Manure is a valuable source of nutrients offering agronomic and soil health value. Most manure nutrients (e.g. phosphorus) can be managed successfully with traditional soil analysis. However, nitrogen in manure requires some simple advance planning to insure that it is given proper credit for offsetting commercial fertilizer inputs.
Soil Samples Don’t Credit Manure N
Manure nitrogen comes in two forms, ammonium-N (or NH4+-N) originating from urine and organic-N originating from the feces. Soil samples typically only measure nitrate-N (NO3--N) although ammonium-N can be requested. Ammonium-N from manure will convert to nitrate-N in the spring as soils warm. Organic-N from manure is a slow release nitrogen that converts to crop available-N through the warmer summer months of the growing season. A late fall soil sample will completely miss any manure nitrogen and a spring soil test may only partially credit manure’s ammonium-N and not credit any of the organic-N.
Take Home Message: Don’t rely on your soil sampling program to credit nitrogen applied as manure.
Crop Available Nitrogen from Manure
Crediting manure’s nitrogen replacement value requires identification of an availability factor for both ammonium- N and organic-N. These factors can be found in Figure 2. Ammonium-N availability (left hand box in Figure 2) is dependent upon the method of application and how quickly that ammonium-N is moved into soil. For example, if solid beef feedlot manure is applied and incorporated within one day, Figure 2 would suggest that 50% of the ammonium-N be credited (see blue ovals).
Organic-N availability (right hand box in Figure 2) is dependent upon on the source of the manure. For our solid beef manure example, we would estimate that 25% of the organic-N is available to this year’s crop and 15% is available to next year’s crop (see green ovals).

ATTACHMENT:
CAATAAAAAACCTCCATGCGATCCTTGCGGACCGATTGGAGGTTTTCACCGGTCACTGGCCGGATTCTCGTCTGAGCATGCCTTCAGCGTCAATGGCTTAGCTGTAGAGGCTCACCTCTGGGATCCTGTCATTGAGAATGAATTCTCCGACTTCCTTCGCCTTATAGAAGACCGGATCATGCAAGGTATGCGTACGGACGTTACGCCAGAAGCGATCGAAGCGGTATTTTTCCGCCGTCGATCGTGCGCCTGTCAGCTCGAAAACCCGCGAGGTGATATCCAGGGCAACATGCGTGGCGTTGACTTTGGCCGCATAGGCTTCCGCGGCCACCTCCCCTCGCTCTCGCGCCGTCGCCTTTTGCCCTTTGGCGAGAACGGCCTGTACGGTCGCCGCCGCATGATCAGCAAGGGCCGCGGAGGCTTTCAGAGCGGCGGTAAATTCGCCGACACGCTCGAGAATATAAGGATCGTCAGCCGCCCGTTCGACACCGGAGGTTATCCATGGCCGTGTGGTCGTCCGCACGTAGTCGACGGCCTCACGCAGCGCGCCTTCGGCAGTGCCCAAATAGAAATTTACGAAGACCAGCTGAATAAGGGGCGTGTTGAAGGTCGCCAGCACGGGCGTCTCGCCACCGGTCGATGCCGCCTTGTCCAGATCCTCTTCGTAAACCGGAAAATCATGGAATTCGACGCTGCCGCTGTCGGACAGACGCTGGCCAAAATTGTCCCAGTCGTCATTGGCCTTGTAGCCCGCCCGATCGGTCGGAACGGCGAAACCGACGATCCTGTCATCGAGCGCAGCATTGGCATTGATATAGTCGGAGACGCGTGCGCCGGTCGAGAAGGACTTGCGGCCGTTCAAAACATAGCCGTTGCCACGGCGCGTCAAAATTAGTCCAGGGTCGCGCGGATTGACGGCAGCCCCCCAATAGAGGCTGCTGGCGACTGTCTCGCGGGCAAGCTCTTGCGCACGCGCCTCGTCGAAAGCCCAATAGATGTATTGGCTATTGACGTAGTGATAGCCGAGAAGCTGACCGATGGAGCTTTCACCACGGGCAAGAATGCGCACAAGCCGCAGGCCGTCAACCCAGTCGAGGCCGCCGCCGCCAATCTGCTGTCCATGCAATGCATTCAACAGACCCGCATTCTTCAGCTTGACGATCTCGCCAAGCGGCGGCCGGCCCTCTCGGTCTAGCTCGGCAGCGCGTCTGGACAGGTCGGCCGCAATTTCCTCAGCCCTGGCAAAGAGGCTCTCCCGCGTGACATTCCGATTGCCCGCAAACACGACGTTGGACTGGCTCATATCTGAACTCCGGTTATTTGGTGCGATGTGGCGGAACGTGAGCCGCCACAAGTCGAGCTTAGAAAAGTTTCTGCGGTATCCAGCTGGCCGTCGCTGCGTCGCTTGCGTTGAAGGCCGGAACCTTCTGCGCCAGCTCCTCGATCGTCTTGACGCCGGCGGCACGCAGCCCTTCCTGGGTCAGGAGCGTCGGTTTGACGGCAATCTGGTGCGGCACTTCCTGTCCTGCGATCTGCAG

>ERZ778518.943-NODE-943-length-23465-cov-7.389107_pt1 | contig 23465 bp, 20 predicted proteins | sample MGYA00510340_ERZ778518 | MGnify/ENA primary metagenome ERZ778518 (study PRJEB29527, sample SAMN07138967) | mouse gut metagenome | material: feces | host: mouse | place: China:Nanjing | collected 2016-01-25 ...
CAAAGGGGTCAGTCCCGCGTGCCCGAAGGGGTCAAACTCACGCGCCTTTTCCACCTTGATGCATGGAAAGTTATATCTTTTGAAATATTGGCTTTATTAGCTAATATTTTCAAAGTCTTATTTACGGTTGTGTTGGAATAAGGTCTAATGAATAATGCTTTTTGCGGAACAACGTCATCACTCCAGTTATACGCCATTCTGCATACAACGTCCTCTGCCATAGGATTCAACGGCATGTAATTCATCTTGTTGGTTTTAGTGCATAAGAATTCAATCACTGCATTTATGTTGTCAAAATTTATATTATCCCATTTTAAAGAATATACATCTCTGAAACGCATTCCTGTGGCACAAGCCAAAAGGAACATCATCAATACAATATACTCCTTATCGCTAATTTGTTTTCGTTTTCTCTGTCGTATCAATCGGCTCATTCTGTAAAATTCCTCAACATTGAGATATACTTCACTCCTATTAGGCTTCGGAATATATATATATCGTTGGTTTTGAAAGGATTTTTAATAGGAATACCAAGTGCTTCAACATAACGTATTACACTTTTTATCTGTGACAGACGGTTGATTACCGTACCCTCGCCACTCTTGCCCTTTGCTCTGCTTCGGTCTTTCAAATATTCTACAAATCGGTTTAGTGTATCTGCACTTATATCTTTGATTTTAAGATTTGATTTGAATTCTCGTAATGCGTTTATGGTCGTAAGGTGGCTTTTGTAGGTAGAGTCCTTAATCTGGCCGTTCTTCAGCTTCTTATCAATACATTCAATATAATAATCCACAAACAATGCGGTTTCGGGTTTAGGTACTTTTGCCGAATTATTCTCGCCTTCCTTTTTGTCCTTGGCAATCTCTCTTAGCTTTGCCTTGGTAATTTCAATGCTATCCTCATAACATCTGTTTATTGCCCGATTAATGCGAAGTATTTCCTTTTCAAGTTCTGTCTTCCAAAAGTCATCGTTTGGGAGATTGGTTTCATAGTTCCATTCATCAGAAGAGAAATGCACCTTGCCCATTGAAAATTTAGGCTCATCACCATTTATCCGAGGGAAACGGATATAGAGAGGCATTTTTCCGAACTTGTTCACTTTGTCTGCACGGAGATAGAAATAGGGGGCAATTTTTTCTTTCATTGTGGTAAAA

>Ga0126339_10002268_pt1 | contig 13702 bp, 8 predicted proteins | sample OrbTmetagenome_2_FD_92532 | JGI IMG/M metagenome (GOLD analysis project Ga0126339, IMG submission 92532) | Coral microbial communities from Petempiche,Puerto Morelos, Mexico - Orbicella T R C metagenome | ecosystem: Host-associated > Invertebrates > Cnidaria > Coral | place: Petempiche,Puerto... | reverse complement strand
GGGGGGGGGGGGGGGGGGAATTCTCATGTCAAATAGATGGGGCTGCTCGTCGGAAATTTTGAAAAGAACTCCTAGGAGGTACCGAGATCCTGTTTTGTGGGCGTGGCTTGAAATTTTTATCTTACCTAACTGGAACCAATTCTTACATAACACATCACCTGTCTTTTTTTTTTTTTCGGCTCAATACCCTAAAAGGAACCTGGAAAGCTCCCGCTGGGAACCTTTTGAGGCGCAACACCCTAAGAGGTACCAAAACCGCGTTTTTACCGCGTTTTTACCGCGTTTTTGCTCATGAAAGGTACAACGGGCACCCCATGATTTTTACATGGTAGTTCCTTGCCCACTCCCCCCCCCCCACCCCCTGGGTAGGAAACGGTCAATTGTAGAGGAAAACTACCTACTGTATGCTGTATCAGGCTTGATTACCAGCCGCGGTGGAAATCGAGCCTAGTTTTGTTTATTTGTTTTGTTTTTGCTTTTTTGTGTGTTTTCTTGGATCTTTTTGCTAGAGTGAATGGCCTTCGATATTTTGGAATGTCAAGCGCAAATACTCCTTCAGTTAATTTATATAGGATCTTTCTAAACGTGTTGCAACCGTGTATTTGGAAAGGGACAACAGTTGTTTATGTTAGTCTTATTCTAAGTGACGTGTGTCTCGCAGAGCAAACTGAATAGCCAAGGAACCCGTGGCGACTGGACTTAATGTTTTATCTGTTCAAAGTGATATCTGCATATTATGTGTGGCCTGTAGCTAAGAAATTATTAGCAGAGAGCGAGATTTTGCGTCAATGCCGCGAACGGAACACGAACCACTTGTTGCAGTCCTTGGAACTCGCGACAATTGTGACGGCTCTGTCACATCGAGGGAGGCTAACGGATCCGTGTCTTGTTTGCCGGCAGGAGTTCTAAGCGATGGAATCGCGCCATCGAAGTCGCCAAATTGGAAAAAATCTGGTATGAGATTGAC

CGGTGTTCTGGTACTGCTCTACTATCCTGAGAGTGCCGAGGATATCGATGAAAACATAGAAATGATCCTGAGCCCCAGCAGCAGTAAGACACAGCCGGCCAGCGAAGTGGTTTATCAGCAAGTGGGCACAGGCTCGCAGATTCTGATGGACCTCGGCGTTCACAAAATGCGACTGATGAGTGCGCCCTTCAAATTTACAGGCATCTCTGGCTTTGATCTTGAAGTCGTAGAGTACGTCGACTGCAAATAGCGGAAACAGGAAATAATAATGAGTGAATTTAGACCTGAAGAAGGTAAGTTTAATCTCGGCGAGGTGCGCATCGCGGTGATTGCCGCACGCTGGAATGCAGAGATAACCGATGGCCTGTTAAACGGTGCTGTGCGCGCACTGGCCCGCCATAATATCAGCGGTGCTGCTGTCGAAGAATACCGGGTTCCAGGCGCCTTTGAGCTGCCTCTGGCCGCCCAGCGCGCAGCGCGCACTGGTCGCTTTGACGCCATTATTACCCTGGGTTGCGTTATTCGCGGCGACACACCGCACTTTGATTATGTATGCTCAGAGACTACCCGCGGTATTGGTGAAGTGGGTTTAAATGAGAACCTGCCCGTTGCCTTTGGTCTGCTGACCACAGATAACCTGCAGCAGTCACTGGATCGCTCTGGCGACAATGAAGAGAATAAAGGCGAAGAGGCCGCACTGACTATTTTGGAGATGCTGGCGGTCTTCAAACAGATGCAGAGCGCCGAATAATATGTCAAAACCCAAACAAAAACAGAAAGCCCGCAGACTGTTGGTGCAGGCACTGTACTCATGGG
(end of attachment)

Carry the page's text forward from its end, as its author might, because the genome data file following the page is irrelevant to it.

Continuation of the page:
To illustrate the simple calculations for estimating crop available nitrogen, assume that 25 tons of solid beef manure is applied per acre and a manure analysis reports that there is 16 lbs. of organic-N and 4 lbs. of ammonium-N in the manure. If the beef manure is incorporated within 24 hours, how much crop available N is available? Assume that no manure has been applied to this field in prior years.
In our example, this manure application rate offers an offset of 150 lbs N/acre of commercial fertilizer. Nebguide G1335 includes a worksheet for guiding these calculations.
Take Home Message: The best method for crediting manure nitrogen is a quick calculation for your individual farm’s manure sample, manure source, and soil incorporation practices.
Additional Considerations for Manure-N
If manure application is used to accurately offset fertilizer, research has demonstrated lower nitrogen losses to surface and ground water. Manure is the original slow release nitrogen with the organic-N fraction becoming available closer to the N requirements of a corn crop.
Some research has demonstrated that peak yields are observed for manure application at rate replacing roughly 75% of the crop N requirements with supplemental commercial fertilizer used for the balance. This is especially important for manure’s with minimal ammonium-N (such as open lot beef manure or broiler barn litter) or manure’s that are surface applied. Since organic nitrogen is a slow release nitrogen, a fertility program that supplements manure organic-N with inorganic fertilizer (possibly a starter fertilizer) can assist with early season crop vigor. Manures with significant ammonium-N content (and injected) may have less need for supplemental fertilizer for the early season vigor.
As a general rule, manure application timing should follow the same best practices as commercial nitrogen fertilizer with application recommended after soils drop below 50 degrees F. High organic-N manures are a little more forgiving. But a late summer application of manure N on wheat stubble may lose some of the organic-N by next spring’s corn crop.
Take Home Message: Manure is an environmentally friendly source of nitrogen if used to offset commercial fertilizer nitrogen.
Reviewers: Bijesh Maharjan, UNL Extension Specialist for Soil and Nutrient Management; Michael Sindelar, Nebraska Extension Cropping Systems Educator